1204, William’s mother died.

6/1205, William granted the manor of Clafford, Hampshire; except for the chattels and corn, for £30.

11/1205, William’s £30 fine pardoned.

Aft. 1206, William’s father died.

1207, Isabel died.

[––William––]

1208, William had custody of the lands of his younger brother Roger [a justiciar under papal interdict].

1208-10, William an itinerant justice of fines in Cambridge and Lincoln. (S) Judges of England, Foss, 1848, P83.

1210-11, William sheriff of Norfolk. (S) Vicemonites Norfolciae, 1843, P6.

1212, The Great Inquest of Service: William de Huntingfeld hold the fee of 1 knight in Mendam of the King in chief. (S) Lancanshire Inquests, Pt3, Farrer, 1903, P111.

1213, William gave the King 6 fair Norway goshawks for license to marry his daughter, Alice, widow of Richard de Solers.

1213, William held the office of accountant with Aburey de Vere, Earl of Oxford.

5/12/1214, King John gave the manor of Clafford, which William de Huntingfeld had held, to John de Harecurt. (S) Magni Rotule Scaccarii, V2, 1844, P205.

1214, King John unsuccessfully invaded France trying to recover his lands.

1214, William joined the confederacy of barons against the King with Richard earl of Clare, Roger de Cresci, Gilbert de Clare, and Robert fitz-Walter.

10/1214, King John returned to England.

5/5/1215, The revolting Barons formally renounced their allegiance to John and invited the King of France to invade England. [This was prevented by the Pope.]

6/19/1215 at Runnymede near Windsor, King John forced to agree to the terms of the Magna Carta.

11/20/1215 at Bury St. Edmunds, William elected as one of the 25 to guarantee observance of the Magna Carta. (S) History, Gazeteer and Dir. of Suffolk, 1874, P565.

12/16/1215, William excommunicated with the other barons.

5/12/1216, Prine Louis of France, after a successful landing, crowned King of England in London. In June, Louis captured Winchester and controlled half of England.

1216, William ravaged Essex and Suffolk for Prince Louis of France. King John in retaliation plundered William’s estates in Norfolk and Suffolk.

10/18/1216, King John died.

10/28/1216, Henry III, age 9, crowned king of England.

11/21/1216 at Hertford, William granted the village of Grimsby, Lincolnshire by Prince Louis, to be held of 2 knights’ fees. Witnesses: Seiher de Quency, earl of Winchester, Robert Fitz-Walter [Commander of the forces of the English barons.] (S) Guide to the Manuscripts, Warner, 1906, P41.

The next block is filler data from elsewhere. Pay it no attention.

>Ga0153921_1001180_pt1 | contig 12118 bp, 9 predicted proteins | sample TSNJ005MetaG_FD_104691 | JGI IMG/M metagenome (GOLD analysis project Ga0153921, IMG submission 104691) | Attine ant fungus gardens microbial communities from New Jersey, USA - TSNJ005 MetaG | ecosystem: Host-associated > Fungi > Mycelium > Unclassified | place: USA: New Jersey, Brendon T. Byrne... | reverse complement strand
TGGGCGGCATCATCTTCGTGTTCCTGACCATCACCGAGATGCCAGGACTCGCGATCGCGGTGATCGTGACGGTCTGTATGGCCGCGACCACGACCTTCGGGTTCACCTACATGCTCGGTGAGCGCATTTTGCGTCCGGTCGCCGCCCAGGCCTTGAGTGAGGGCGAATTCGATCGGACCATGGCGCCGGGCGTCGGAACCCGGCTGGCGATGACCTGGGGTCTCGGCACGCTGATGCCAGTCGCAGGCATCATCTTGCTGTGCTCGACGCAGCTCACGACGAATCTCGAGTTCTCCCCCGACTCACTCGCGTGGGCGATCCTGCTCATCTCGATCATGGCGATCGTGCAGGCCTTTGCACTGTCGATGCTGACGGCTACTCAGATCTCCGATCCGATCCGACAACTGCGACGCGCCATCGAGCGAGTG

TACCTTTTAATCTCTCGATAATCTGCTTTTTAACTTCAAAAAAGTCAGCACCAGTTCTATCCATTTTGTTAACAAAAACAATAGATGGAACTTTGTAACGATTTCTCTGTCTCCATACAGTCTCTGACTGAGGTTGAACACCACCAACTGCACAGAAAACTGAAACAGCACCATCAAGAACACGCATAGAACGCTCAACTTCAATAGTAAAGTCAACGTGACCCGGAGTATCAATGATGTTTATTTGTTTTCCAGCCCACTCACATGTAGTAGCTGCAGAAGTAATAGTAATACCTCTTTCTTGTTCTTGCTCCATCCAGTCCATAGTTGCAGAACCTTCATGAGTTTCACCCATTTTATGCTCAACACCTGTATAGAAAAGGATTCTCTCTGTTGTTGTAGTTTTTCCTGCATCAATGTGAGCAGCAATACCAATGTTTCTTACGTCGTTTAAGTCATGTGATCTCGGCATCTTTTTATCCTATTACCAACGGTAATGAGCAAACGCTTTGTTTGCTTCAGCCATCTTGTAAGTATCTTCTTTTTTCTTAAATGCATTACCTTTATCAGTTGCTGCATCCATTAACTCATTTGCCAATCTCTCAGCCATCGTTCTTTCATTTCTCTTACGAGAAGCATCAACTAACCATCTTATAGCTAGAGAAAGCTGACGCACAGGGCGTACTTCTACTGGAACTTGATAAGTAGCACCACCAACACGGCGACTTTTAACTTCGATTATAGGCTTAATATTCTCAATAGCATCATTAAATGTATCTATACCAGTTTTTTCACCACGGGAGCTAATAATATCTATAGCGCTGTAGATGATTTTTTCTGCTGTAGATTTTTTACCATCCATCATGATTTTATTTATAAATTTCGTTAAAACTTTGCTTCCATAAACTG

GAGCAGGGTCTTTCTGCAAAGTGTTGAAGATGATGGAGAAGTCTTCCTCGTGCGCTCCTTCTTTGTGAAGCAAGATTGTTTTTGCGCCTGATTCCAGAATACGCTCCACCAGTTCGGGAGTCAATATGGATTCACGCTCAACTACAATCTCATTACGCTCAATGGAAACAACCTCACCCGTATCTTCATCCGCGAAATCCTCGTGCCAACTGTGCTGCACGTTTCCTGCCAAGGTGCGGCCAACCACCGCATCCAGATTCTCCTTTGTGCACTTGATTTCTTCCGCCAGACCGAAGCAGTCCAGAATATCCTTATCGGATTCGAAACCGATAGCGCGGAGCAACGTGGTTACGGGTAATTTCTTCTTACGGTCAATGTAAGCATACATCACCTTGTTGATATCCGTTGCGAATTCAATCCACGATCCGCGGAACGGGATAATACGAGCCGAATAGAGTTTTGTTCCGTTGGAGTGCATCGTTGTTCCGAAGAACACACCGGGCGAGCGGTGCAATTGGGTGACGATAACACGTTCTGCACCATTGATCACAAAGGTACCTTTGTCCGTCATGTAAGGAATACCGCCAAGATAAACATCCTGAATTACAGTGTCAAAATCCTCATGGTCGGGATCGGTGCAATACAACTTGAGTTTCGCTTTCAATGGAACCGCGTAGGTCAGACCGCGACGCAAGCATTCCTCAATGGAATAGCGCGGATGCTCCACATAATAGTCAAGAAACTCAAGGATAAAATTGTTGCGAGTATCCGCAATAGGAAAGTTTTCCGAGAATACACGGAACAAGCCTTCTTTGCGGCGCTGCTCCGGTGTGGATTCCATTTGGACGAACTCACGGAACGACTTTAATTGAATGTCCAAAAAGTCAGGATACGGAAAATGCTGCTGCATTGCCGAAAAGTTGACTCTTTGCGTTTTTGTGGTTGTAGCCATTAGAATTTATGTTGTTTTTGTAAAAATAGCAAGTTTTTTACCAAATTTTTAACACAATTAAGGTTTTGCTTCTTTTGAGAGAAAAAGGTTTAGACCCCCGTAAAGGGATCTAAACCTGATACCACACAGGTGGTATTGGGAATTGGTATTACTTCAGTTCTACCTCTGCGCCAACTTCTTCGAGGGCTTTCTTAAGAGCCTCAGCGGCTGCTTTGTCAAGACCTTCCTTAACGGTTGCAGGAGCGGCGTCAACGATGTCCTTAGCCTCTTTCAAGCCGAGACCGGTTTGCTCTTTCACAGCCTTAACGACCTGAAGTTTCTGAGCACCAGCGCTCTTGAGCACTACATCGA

5/20/1217, William fought at the battle of Lincoln; the defeat of Prince Louis’ forces.

6/23/1217, All of William’s lands in Lincolnshire granted to John Marshall.

9/12/1217, For 10,000 marks and some land exchanges, Louis forfeited his claim to the English crown by the treaty at Kingston-on-Thames, called the Treaty of Lambeth. A principal provision of the treaty was amnesty for English rebels.

10/6/1217, William made peace with King Henry III and had his lands restored.

1218, William, son of Roger de Huntingfeld, gave land to the priory of castle-Acre on his founding of the monastery of Mendham, Norfolk. (S) Index Monasticus, Taylor, 1821, P15.

6/1219, William had leave to go to the holy land on crusade in an attempt by the Pope to retake Jerusalem. [The crusade had begun in 1218. Very few English knights went on this crusade.]

Bef. 1/25/1220, William died on crusade. [By timeline, at Damietta, Egypt.]

(S) Magna Carta Ancestry, P446. (S) Monasticon Anglicanum, V5, 1825, P56. (S) Early Yorkshire Charters, V9, Farrer, P34.

Family notes:

Isabel a descendent and heiress of the Wimar Domesday family.

·         §§Roger Fitz William (de Huntingfeld, d.aft.9/1206) s/o §§Guillaume de Huntingfeld (d.1155) & Sibilla ? (d.1186).

·         1196, Charter of Hugh abbot of Sees … all their portion of the church of Mendeham … done with the assent and will of §§Roger de Huntingfeld, knight, patron. (S) Calendar of Documents Preserved in France, V1, 1899, P240.

·         2/1206 at Woodstock, §§Roger de Huntingfeld a judge with William de Wrotham, archdeacon of Taunton [chief judge], and John de Gestling. [7/1206 they were in London, 8/9/1206 in Stratford, 8/23/1206 in Colchester, 9/1206 in Canterbury, then at Westminster].

Child of Osmund and Isabel:

i. William de Stuteville (47281514), born by 1190 in England.

1257, William confirmed the donations of his father Osmund, and Isabel his mother, and of Wimer, …

Children of William and Isabel: [1 son, 4 daughters.]

i. Roger de Huntingfield (94560296), born bef. 1200 in England.

ii. Isabel de Huntingfeld, born ? in England.

1247, Roger and his sister Isabel Dagworth exchanged land in Fishtoft for land in Southorpe. (S) MCA.

No comments:

Followers

Blog Archive